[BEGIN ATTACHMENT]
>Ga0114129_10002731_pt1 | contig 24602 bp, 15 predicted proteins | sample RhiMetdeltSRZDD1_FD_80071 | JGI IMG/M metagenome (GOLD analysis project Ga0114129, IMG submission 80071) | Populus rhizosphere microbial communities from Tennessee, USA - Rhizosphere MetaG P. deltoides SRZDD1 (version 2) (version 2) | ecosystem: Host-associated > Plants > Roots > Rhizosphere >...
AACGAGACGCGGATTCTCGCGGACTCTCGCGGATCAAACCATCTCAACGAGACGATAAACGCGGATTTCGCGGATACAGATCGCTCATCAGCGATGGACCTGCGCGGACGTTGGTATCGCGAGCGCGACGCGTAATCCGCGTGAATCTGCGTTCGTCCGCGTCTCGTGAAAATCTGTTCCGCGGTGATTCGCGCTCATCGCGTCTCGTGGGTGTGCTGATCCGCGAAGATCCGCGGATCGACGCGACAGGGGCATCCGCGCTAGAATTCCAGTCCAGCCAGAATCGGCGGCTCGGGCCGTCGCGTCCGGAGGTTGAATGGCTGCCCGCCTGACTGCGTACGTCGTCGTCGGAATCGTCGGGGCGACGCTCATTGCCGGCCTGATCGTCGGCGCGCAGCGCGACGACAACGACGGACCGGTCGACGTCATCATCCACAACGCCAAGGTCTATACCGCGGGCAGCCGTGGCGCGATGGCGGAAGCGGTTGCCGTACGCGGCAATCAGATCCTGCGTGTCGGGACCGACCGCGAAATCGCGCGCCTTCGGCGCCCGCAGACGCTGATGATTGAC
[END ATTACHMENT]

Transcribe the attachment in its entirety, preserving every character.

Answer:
>Ga0114129_10002731_pt1 | contig 24602 bp, 15 predicted proteins | sample RhiMetdeltSRZDD1_FD_80071 | JGI IMG/M metagenome (GOLD analysis project Ga0114129, IMG submission 80071) | Populus rhizosphere microbial communities from Tennessee, USA - Rhizosphere MetaG P. deltoides SRZDD1 (version 2) (version 2) | ecosystem: Host-associated > Plants > Roots > Rhizosphere >...
AACGAGACGCGGATTCTCGCGGACTCTCGCGGATCAAACCATCTCAACGAGACGATAAACGCGGATTTCGCGGATACAGATCGCTCATCAGCGATGGACCTGCGCGGACGTTGGTATCGCGAGCGCGACGCGTAATCCGCGTGAATCTGCGTTCGTCCGCGTCTCGTGAAAATCTGTTCCGCGGTGATTCGCGCTCATCGCGTCTCGTGGGTGTGCTGATCCGCGAAGATCCGCGGATCGACGCGACAGGGGCATCCGCGCTAGAATTCCAGTCCAGCCAGAATCGGCGGCTCGGGCCGTCGCGTCCGGAGGTTGAATGGCTGCCCGCCTGACTGCGTACGTCGTCGTCGGAATCGTCGGGGCGACGCTCATTGCCGGCCTGATCGTCGGCGCGCAGCGCGACGACAACGACGGACCGGTCGACGTCATCATCCACAACGCCAAGGTCTATACCGCGGGCAGCCGTGGCGCGATGGCGGAAGCGGTTGCCGTACGCGGCAATCAGATCCTGCGTGTCGGGACCGACCGCGAAATCGCGCGCCTTCGGCGCCCGCAGACGCTGATGATTGAC